The Court of Arbitration for Sport (CAS) decision in the case of Therese Johaug: 18-month suspension
22 August 2017 – The Court of Arbitration for Sport (CAS) has upheld the appeal filed by the International Skiing Federation (FIS), has set aside the decision issued by the Adjudication Committee of the Norwegian Olympic and Paralympic Committee and Confederation of Sport on 10 February 2017 and has issued a new decision in which Ms Johaug is suspended for a period of 18 months commencing on 18 October 2016.
During the period 4-15 September 2016, the Norwegian skier Therese Johaug used a cream (Trofodermin) purchased for her by a team doctor in Italy to treat acute sunburn on her lips. The active ingredients listed on the packaging included Clostebol acetate (0.5%), an anabolic agent listed on the World Anti-Doping Agency (WADA) Prohibited List and banned at all times, in and out of competition.
Ms Johaug underwent an out-of-competition doping control test on 16 September 2016 which revealed the presence of a metabolite of Clostebol. Further to an investigation, the Adjudication Committee of the Norwegian Olympic and Paralympic Committee and Confederation of Sport issued a decision on 10 February 2017 in which Ms Johaug was sanctioned with a period of ineligibility of 13 months beginning on 18 October 2016, the date on which she was provisionally suspended.
On 6 March 2017, the International Ski Federation (FIS) filed an appeal at the CAS requesting that the period of ineligibility imposed on Ms Johaug be reasonably extended, to between 16-20 months.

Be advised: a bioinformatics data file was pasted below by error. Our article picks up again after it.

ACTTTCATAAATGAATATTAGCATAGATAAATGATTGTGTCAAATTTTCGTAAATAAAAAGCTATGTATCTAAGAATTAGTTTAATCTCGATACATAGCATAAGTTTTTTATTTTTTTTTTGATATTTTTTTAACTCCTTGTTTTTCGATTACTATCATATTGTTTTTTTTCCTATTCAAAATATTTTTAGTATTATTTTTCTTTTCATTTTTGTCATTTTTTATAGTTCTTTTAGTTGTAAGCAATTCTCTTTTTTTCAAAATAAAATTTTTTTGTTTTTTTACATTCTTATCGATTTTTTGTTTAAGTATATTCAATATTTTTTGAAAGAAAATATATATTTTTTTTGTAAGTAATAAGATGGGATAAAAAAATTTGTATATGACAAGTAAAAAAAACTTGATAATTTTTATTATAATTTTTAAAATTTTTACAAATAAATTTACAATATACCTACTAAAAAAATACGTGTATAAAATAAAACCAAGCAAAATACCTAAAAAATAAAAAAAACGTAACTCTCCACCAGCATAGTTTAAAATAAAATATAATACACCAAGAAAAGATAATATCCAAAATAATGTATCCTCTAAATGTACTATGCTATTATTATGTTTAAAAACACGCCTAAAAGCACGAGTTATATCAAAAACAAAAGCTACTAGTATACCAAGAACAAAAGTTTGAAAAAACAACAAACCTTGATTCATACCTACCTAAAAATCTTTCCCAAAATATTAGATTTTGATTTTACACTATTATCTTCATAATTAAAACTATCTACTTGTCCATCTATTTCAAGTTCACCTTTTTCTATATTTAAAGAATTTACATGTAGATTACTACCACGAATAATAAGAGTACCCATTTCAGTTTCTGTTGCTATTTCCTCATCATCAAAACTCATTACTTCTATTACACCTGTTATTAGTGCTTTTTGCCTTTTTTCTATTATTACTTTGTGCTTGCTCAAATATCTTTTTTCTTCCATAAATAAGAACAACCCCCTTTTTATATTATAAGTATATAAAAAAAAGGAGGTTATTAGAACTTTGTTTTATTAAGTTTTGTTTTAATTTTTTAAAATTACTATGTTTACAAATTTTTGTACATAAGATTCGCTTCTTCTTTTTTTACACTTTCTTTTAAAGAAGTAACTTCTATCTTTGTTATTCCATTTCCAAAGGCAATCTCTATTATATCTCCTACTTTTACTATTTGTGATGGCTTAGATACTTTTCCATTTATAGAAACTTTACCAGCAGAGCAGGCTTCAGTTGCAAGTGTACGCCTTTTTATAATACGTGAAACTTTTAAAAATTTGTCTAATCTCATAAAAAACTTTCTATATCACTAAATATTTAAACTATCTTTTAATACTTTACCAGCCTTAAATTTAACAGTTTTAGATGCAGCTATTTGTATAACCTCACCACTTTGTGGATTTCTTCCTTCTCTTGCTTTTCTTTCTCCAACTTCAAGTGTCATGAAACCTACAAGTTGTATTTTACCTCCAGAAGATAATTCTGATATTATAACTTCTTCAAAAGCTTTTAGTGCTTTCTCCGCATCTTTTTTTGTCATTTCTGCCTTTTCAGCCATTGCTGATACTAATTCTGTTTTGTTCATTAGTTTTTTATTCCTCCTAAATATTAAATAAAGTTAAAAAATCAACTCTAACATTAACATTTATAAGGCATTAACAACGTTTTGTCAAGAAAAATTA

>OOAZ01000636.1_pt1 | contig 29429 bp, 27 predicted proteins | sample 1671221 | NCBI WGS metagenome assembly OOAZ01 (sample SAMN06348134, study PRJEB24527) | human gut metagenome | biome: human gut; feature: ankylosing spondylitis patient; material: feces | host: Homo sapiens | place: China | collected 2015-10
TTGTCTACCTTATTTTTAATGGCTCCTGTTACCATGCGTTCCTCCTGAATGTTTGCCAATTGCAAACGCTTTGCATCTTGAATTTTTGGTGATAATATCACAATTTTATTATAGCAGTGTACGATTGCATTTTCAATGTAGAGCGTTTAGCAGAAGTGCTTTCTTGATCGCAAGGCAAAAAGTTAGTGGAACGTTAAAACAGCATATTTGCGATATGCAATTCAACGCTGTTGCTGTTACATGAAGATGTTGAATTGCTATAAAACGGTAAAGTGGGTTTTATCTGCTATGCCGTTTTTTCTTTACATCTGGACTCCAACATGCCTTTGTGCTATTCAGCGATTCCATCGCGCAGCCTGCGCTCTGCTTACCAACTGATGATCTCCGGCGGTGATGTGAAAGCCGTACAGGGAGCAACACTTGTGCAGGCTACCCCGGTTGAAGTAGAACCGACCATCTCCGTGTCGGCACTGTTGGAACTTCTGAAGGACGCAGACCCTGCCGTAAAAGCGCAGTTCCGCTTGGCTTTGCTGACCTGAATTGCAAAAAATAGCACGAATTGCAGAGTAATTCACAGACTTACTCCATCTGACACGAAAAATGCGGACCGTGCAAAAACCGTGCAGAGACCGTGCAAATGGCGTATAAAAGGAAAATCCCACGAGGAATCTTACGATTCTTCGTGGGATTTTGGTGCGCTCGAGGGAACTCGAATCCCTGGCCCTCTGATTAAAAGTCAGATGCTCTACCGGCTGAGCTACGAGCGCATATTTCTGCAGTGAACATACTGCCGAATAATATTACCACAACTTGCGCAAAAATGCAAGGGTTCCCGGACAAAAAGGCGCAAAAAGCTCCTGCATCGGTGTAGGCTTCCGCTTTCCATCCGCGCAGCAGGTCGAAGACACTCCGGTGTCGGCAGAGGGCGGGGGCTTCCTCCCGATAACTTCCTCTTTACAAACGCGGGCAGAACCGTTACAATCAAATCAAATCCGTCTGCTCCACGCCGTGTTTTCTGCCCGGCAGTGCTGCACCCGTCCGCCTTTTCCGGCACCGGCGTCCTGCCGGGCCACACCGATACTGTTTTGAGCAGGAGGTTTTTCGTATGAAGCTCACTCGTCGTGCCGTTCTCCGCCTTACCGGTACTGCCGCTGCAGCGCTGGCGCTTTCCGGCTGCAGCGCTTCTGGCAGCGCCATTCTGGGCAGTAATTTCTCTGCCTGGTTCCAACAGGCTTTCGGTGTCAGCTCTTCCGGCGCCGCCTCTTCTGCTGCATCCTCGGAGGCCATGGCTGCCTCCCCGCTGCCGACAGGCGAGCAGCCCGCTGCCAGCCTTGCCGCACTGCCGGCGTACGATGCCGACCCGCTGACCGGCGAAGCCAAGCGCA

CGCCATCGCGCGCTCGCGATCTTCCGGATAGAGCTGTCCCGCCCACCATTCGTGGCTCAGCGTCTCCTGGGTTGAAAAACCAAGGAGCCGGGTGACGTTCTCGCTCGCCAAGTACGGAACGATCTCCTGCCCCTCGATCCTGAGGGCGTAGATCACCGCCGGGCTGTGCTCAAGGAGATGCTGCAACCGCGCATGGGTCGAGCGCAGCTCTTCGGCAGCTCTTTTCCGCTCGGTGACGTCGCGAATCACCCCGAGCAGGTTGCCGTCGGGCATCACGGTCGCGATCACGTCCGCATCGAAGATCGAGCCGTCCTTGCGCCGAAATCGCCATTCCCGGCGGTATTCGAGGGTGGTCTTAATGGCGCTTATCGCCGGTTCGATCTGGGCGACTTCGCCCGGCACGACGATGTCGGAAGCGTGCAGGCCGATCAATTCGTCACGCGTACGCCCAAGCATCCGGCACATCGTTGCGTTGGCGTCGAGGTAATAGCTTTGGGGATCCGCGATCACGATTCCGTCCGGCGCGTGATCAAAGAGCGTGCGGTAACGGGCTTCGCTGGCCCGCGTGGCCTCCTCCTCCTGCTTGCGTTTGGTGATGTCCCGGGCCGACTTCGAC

The case was handled by a Panel of CAS arbitrators: Mr Romano F. Subiotto QC, (UK/Belgium), President, Mr Markus Manninen (Finland) and Mr Jeffrey G. Benz (USA). A hearing was held at the CAS headquarters on 6 June 2017.
Having reviewed the matter in full, the Panel noted that Ms Johaug failed to conduct a basic check of the packaging, which not only listed a prohibited substance as an ingredient but also included clear doping cautionary warning. Such omissions resulted in an anti-doping rule violation inconsistent with her otherwise clean anti-doping record. Nevertheless, in order to ensure equality in applying antidoping rules, the Panel highlighted that it was obliged to apply a proportionate sanction, consistent with the level of fault. For this reason, the Panel noted that, in such a situation of non-significant fault, the 2015 World Anti-doping Code provides for a suspension range of between 12 – 24 months and determined in the present case that a period of ineligibility of 18 months, commencing on 18 October 2016, was appropriate.